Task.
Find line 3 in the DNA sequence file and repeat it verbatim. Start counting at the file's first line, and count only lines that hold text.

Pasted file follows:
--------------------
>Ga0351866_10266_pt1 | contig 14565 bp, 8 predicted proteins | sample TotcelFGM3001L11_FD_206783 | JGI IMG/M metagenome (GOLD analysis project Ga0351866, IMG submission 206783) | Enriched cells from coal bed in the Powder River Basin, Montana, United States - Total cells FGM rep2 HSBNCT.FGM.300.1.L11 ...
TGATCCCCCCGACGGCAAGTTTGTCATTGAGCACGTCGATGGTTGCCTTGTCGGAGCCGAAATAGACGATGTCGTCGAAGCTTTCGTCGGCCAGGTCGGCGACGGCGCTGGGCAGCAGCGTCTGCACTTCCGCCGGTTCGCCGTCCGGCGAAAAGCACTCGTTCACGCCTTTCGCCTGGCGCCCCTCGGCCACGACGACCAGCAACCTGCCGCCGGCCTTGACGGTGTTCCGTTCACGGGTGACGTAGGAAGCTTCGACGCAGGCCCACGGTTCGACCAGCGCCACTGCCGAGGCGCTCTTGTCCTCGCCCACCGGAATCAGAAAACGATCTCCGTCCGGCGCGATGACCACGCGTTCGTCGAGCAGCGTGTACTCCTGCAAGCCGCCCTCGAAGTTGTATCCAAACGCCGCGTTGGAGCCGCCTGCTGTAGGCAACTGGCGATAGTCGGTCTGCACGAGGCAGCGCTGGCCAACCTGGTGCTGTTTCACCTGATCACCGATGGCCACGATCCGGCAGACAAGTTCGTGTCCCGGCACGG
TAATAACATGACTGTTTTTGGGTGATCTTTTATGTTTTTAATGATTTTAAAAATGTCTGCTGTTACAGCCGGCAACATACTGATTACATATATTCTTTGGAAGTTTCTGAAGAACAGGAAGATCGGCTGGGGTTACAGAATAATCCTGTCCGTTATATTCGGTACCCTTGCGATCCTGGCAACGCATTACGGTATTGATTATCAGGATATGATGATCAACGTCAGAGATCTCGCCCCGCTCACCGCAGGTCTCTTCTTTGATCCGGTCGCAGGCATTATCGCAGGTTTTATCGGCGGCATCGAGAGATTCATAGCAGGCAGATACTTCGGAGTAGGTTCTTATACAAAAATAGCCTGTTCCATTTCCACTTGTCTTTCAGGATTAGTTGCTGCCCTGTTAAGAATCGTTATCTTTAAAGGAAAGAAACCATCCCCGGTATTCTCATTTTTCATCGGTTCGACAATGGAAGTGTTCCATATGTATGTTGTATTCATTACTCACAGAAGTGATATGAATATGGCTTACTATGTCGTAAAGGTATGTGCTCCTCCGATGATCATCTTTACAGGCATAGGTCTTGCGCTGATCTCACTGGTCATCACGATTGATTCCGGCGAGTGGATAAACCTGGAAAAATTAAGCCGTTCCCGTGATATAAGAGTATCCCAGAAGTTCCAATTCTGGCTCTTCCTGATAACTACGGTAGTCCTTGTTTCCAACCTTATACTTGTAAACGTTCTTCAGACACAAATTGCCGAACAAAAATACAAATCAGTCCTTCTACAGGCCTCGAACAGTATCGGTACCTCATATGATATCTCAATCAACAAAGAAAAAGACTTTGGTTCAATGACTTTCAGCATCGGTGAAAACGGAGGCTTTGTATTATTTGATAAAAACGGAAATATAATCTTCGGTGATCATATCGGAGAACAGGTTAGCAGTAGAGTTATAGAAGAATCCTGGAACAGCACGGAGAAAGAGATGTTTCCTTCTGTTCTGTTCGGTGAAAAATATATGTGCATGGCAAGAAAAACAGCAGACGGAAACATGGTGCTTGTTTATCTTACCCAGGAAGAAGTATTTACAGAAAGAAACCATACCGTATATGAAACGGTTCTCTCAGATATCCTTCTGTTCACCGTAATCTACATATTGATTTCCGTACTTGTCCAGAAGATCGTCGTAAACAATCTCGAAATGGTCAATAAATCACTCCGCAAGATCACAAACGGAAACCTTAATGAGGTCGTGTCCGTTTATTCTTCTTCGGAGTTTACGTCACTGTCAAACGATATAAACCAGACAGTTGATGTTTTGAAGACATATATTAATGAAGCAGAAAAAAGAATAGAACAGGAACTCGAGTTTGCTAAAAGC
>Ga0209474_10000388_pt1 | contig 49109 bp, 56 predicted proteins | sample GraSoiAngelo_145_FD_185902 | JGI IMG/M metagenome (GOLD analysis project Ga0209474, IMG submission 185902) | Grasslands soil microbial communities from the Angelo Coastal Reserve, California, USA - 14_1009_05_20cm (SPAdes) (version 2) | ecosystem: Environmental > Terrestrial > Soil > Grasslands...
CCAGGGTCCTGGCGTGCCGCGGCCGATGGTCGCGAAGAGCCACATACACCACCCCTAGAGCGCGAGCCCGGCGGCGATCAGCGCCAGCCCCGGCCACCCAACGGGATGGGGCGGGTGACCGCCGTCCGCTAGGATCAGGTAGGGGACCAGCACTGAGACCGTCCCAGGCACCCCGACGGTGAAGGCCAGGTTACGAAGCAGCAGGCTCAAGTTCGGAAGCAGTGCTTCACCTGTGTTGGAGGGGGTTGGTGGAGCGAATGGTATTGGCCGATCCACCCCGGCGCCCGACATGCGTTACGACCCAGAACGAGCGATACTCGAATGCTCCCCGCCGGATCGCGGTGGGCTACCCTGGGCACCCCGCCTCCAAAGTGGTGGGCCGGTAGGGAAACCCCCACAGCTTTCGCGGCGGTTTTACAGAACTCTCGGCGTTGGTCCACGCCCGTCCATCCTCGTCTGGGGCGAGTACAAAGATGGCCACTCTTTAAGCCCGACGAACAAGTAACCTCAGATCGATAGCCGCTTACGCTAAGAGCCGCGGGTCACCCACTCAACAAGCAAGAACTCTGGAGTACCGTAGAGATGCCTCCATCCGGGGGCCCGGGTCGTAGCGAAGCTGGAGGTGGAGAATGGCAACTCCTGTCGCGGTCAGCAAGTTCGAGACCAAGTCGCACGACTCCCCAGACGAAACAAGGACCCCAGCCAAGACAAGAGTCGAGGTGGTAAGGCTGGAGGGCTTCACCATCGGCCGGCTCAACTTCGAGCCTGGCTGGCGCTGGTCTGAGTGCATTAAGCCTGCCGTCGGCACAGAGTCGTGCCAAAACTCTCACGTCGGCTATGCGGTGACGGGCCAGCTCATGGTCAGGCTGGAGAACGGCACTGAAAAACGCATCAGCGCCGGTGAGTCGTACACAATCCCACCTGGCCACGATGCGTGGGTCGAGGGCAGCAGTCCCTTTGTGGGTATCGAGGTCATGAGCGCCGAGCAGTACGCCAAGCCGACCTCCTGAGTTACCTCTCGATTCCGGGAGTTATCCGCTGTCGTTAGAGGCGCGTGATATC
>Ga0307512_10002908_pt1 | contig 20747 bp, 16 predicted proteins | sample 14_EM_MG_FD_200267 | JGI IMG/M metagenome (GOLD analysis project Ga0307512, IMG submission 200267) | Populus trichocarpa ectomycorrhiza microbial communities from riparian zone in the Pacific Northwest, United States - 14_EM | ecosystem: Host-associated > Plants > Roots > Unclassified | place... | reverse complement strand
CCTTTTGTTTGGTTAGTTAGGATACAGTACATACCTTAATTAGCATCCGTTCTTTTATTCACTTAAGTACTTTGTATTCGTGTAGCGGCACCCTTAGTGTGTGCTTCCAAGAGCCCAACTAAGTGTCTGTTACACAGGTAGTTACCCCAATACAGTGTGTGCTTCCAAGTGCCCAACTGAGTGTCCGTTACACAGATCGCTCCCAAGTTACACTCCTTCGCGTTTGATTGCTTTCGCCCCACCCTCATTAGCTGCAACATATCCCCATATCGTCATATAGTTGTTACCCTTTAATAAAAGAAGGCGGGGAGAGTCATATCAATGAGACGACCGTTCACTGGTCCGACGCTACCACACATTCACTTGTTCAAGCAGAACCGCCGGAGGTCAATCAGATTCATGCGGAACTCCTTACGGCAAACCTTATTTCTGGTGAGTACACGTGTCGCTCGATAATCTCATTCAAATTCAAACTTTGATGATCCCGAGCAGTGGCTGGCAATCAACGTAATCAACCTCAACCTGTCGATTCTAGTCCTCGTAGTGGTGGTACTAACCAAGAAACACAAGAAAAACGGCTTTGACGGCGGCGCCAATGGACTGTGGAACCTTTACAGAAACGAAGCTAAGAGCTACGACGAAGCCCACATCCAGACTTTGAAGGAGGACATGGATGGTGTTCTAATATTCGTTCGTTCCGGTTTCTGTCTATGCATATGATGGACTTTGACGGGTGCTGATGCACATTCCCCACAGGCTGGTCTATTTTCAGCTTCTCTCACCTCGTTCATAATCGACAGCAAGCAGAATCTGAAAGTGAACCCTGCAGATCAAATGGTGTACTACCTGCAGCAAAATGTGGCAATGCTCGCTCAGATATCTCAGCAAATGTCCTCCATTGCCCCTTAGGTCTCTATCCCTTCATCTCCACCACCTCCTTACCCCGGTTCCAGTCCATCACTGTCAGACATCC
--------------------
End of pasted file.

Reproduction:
TAATAACATGACTGTTTTTGGGTGATCTTTTATGTTTTTAATGATTTTAAAAATGTCTGCTGTTACAGCCGGCAACATACTGATTACATATATTCTTTGGAAGTTTCTGAAGAACAGGAAGATCGGCTGGGGTTACAGAATAATCCTGTCCGTTATATTCGGTACCCTTGCGATCCTGGCAACGCATTACGGTATTGATTATCAGGATATGATGATCAACGTCAGAGATCTCGCCCCGCTCACCGCAGGTCTCTTCTTTGATCCGGTCGCAGGCATTATCGCAGGTTTTATCGGCGGCATCGAGAGATTCATAGCAGGCAGATACTTCGGAGTAGGTTCTTATACAAAAATAGCCTGTTCCATTTCCACTTGTCTTTCAGGATTAGTTGCTGCCCTGTTAAGAATCGTTATCTTTAAAGGAAAGAAACCATCCCCGGTATTCTCATTTTTCATCGGTTCGACAATGGAAGTGTTCCATATGTATGTTGTATTCATTACTCACAGAAGTGATATGAATATGGCTTACTATGTCGTAAAGGTATGTGCTCCTCCGATGATCATCTTTACAGGCATAGGTCTTGCGCTGATCTCACTGGTCATCACGATTGATTCCGGCGAGTGGATAAACCTGGAAAAATTAAGCCGTTCCCGTGATATAAGAGTATCCCAGAAGTTCCAATTCTGGCTCTTCCTGATAACTACGGTAGTCCTTGTTTCCAACCTTATACTTGTAAACGTTCTTCAGACACAAATTGCCGAACAAAAATACAAATCAGTCCTTCTACAGGCCTCGAACAGTATCGGTACCTCATATGATATCTCAATCAACAAAGAAAAAGACTTTGGTTCAATGACTTTCAGCATCGGTGAAAACGGAGGCTTTGTATTATTTGATAAAAACGGAAATATAATCTTCGGTGATCATATCGGAGAACAGGTTAGCAGTAGAGTTATAGAAGAATCCTGGAACAGCACGGAGAAAGAGATGTTTCCTTCTGTTCTGTTCGGTGAAAAATATATGTGCATGGCAAGAAAAACAGCAGACGGAAACATGGTGCTTGTTTATCTTACCCAGGAAGAAGTATTTACAGAAAGAAACCATACCGTATATGAAACGGTTCTCTCAGATATCCTTCTGTTCACCGTAATCTACATATTGATTTCCGTACTTGTCCAGAAGATCGTCGTAAACAATCTCGAAATGGTCAATAAATCACTCCGCAAGATCACAAACGGAAACCTTAATGAGGTCGTGTCCGTTTATTCTTCTTCGGAGTTTACGTCACTGTCAAACGATATAAACCAGACAGTTGATGTTTTGAAGACATATATTAATGAAGCAGAAAAAAGAATAGAACAGGAACTCGAGTTTGCTAAAAGC